However, I do have a question: you mention that Poland has led the way since WW2, how should I see this within the context of Hungary 1956 and Czechoslovakia 1968, perhaps even Berlin 1953?
The events you mentioned were revolutions against communism that caused a lot of ferment in the block and outside, indeed, but lasted too short and got suppressed by communists so successfully that they were never repeated.
Poland, on the contrary, was in constant revolution. The events described in this thread can be grouped in the following way:
Partisan war 1945-1948
Poznan rebellion and end of stalinism 1956
Students and intelligentsia`s protests 1968
Massacre of workers 1970
Workers` protests 1976
Pope`s election and first visit to Poland 1979
Workers` strikes and Solidarity 1980
Martial law and resistance 1981-1988
Strikes and protests 1988
Communism toppled in Poland ahead of all other countries 1989
I think, but I am not sure that this was what Shelley was aiming at last year when she said that the West sees CZ (the mentioned Spring in Prague) and especially Hungary
These events are seen as torch - bearers because both provoked a Soviet intervention on a mass scale. Of course, sth like that couldn`t go unnoticed. :):):)Ryszard Kowalczyk (born 20 February 1937) and his younger brother Jerzy Kowalczyk (born 1942) - Polish brothers who planted a bomb as a protest against the communist rule in Poland.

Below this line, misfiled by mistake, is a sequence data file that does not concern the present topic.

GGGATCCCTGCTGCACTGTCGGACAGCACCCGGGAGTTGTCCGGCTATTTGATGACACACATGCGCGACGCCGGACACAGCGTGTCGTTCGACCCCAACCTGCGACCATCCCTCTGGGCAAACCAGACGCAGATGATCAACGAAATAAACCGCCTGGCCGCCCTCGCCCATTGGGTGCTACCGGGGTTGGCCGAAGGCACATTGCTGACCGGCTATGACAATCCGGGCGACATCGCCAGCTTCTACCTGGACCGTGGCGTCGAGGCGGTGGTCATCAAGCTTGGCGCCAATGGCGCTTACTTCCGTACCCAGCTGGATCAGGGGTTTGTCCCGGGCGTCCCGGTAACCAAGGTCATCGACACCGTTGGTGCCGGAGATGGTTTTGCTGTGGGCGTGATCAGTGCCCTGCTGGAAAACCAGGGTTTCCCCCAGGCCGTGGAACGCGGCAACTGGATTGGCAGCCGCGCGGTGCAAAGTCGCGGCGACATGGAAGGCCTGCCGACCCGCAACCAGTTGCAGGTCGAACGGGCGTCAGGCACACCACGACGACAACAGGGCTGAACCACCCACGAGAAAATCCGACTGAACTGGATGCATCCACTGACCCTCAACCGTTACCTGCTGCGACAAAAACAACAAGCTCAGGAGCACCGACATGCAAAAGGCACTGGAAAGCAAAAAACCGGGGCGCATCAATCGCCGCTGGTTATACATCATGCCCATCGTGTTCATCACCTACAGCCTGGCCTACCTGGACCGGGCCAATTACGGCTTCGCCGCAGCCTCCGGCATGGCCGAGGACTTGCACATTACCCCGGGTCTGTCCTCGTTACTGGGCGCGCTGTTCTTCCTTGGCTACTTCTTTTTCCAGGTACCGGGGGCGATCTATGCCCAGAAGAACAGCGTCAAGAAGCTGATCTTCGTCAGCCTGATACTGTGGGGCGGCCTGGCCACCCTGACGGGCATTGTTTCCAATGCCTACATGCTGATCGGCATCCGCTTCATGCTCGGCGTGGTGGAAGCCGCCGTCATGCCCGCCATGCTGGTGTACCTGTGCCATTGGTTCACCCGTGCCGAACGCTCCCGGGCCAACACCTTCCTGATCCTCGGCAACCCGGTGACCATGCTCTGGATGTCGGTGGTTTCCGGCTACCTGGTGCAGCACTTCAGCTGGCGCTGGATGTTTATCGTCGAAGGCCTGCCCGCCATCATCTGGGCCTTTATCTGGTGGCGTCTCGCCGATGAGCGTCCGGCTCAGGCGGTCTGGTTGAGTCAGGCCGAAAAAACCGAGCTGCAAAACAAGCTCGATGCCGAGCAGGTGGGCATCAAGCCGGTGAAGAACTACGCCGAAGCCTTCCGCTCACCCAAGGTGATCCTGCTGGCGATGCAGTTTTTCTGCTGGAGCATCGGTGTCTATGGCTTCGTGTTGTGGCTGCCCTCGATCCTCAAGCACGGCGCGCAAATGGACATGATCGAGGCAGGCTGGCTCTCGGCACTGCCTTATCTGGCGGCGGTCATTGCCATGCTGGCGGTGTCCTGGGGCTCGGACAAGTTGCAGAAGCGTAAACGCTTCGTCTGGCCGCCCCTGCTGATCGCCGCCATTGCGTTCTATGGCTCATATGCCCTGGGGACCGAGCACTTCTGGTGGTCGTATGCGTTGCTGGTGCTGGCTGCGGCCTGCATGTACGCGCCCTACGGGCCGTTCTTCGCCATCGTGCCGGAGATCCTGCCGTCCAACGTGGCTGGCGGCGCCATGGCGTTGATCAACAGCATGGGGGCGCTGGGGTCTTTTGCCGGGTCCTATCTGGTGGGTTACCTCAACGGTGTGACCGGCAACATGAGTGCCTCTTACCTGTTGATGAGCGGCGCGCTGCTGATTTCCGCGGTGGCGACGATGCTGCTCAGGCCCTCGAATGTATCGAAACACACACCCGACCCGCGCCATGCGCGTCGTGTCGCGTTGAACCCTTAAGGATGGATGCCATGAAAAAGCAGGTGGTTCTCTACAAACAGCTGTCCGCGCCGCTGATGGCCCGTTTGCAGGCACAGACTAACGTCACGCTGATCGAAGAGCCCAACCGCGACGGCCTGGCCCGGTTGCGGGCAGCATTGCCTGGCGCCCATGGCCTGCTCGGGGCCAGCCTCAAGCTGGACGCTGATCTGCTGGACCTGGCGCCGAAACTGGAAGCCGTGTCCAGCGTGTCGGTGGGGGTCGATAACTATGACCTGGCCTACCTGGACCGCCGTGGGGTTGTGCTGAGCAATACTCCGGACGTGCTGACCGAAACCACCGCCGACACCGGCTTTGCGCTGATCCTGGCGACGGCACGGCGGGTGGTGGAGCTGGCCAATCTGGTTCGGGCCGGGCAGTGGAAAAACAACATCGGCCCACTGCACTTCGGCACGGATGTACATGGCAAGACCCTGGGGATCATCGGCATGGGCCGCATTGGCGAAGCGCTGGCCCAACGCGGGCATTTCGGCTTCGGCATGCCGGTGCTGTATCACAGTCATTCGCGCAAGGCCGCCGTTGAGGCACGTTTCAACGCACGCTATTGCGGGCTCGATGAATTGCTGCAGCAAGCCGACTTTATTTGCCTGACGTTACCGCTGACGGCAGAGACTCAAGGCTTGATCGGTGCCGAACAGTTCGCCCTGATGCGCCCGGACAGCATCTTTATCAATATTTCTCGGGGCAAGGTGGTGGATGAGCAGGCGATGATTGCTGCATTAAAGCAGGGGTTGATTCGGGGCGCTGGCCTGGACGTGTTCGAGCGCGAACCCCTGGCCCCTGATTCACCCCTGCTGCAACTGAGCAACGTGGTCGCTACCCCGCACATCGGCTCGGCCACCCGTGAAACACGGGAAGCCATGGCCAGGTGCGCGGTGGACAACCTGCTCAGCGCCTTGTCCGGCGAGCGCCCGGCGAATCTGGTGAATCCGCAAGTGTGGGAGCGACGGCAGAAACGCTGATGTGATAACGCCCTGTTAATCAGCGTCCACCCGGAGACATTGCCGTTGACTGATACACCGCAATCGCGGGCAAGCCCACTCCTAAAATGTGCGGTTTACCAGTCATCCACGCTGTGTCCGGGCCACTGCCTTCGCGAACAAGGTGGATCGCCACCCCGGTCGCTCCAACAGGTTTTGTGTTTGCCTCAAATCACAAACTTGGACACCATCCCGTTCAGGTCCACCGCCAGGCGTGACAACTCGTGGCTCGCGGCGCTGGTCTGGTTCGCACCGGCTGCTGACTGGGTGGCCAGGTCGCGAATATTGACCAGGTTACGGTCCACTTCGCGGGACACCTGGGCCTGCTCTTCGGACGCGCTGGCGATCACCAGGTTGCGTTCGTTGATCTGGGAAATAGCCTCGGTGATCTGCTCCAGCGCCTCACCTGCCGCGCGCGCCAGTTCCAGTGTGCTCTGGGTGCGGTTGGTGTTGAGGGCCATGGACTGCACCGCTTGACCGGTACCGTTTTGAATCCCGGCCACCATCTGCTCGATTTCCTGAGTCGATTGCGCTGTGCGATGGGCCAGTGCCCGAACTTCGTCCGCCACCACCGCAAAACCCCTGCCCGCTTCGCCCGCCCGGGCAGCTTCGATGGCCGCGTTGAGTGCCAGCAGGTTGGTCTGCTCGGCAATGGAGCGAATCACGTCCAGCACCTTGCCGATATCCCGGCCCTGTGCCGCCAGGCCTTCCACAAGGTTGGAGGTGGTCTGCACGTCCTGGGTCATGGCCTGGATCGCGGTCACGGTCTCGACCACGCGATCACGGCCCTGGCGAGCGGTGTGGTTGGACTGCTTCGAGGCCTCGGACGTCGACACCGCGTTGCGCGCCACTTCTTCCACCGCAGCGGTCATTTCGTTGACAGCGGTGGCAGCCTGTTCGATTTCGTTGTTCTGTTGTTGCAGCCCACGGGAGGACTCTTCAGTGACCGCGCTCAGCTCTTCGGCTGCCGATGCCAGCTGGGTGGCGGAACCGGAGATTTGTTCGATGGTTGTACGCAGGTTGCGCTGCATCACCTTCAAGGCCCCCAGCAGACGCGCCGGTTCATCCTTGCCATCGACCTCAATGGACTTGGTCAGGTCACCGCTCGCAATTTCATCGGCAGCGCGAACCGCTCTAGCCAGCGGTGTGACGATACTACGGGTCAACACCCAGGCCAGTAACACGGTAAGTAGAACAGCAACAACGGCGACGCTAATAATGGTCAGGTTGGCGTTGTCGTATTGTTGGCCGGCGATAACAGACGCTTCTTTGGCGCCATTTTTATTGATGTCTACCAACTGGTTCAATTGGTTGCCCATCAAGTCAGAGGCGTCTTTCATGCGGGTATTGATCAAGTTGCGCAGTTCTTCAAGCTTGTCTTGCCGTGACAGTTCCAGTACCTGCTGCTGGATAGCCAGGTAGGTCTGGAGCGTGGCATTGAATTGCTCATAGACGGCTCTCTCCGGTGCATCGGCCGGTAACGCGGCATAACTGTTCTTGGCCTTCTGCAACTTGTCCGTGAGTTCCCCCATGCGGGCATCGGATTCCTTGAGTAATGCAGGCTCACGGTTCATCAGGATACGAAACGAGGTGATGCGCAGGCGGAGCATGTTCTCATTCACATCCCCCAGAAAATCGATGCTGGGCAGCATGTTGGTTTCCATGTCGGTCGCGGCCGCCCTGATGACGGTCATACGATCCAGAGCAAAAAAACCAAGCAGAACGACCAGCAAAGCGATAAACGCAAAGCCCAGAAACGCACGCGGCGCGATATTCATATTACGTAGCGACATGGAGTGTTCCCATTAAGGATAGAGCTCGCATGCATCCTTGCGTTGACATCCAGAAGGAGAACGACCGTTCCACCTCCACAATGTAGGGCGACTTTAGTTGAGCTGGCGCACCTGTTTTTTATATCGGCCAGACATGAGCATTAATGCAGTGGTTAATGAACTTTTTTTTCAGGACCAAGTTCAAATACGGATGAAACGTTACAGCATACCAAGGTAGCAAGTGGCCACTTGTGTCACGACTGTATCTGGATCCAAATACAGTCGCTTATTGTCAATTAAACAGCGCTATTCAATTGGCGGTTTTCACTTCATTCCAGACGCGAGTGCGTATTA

The Kowalczyk brothers were scientists at Opole University. They planted a bomb there on 6 October 1971 as a protest specifically against the violence perpetrated by the communist authorities against the workers' protest. A big celebration for the Służba Bezpieczeństwa and Milicja Obywatelska was to take place at the University in the morning of the following day. The big explosion literally destroyed the big university hall where the celebrations were to take place.
Splinter info on 1980s
An interview with a demonstrator who was intentionally run over by a riot militia truck in 1982:
Photos and videos from martial law 1981
1983, the communist police attack people in front of the cathedral, BBC coverage:
Those swines who beat and tear gased people, old women preferably, are probably normal Poles today. In 1981, for perks and priviliges, like flats, cars, higher salaries, they became the defenders of the falling system. Do they feel any remorse today?